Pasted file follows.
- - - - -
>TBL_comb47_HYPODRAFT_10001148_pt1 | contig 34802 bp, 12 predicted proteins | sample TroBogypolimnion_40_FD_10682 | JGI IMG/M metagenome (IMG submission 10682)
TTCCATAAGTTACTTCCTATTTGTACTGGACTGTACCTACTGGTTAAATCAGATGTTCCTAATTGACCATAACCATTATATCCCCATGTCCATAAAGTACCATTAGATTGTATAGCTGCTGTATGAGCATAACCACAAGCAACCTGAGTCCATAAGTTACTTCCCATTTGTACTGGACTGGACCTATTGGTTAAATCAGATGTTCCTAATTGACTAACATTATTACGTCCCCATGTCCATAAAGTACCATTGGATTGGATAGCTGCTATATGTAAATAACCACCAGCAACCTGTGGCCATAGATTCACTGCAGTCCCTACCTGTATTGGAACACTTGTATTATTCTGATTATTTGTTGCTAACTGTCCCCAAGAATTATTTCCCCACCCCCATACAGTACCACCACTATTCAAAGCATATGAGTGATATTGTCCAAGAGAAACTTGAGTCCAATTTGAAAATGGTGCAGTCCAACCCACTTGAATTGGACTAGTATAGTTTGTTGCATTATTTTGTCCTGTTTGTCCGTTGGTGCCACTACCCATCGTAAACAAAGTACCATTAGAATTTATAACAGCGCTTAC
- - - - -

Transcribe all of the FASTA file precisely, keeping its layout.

>TBL_comb47_HYPODRAFT_10001148_pt1 | contig 34802 bp, 12 predicted proteins | sample TroBogypolimnion_40_FD_10682 | JGI IMG/M metagenome (IMG submission 10682)
TTCCATAAGTTACTTCCTATTTGTACTGGACTGTACCTACTGGTTAAATCAGATGTTCCTAATTGACCATAACCATTATATCCCCATGTCCATAAAGTACCATTAGATTGTATAGCTGCTGTATGAGCATAACCACAAGCAACCTGAGTCCATAAGTTACTTCCCATTTGTACTGGACTGGACCTATTGGTTAAATCAGATGTTCCTAATTGACTAACATTATTACGTCCCCATGTCCATAAAGTACCATTGGATTGGATAGCTGCTATATGTAAATAACCACCAGCAACCTGTGGCCATAGATTCACTGCAGTCCCTACCTGTATTGGAACACTTGTATTATTCTGATTATTTGTTGCTAACTGTCCCCAAGAATTATTTCCCCACCCCCATACAGTACCACCACTATTCAAAGCATATGAGTGATATTGTCCAAGAGAAACTTGAGTCCAATTTGAAAATGGTGCAGTCCAACCCACTTGAATTGGACTAGTATAGTTTGTTGCATTATTTTGTCCTGTTTGTCCGTTGGTGCCACTACCCATCGTAAACAAAGTACCATTAGAATTTATAACAGCGCTTAC